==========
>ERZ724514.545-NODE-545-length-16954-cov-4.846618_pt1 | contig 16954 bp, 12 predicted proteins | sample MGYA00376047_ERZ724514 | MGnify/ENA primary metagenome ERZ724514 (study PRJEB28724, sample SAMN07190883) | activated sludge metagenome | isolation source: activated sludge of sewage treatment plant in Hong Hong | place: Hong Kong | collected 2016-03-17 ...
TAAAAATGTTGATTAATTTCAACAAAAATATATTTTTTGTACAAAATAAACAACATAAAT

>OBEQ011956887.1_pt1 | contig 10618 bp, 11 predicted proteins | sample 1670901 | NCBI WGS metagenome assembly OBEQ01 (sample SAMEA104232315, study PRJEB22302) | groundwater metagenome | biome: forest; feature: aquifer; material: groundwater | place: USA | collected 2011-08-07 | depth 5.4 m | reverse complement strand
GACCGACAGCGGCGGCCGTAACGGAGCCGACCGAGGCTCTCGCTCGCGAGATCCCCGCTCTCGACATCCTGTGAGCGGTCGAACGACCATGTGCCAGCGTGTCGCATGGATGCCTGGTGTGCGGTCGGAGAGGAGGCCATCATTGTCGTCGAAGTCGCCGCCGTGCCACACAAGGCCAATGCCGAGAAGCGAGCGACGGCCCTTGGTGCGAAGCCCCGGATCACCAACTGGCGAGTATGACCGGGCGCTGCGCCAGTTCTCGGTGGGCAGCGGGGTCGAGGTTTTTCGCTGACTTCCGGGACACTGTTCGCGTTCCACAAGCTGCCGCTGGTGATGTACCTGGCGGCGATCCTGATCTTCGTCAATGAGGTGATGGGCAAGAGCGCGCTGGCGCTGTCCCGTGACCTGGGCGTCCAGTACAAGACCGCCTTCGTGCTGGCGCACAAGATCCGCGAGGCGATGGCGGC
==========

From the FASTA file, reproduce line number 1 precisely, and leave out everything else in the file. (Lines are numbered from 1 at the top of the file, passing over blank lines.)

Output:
>ERZ724514.545-NODE-545-length-16954-cov-4.846618_pt1 | contig 16954 bp, 12 predicted proteins | sample MGYA00376047_ERZ724514 | MGnify/ENA primary metagenome ERZ724514 (study PRJEB28724, sample SAMN07190883) | activated sludge metagenome | isolation source: activated sludge of sewage treatment plant in Hong Hong | place: Hong Kong | collected 2016-03-17 ...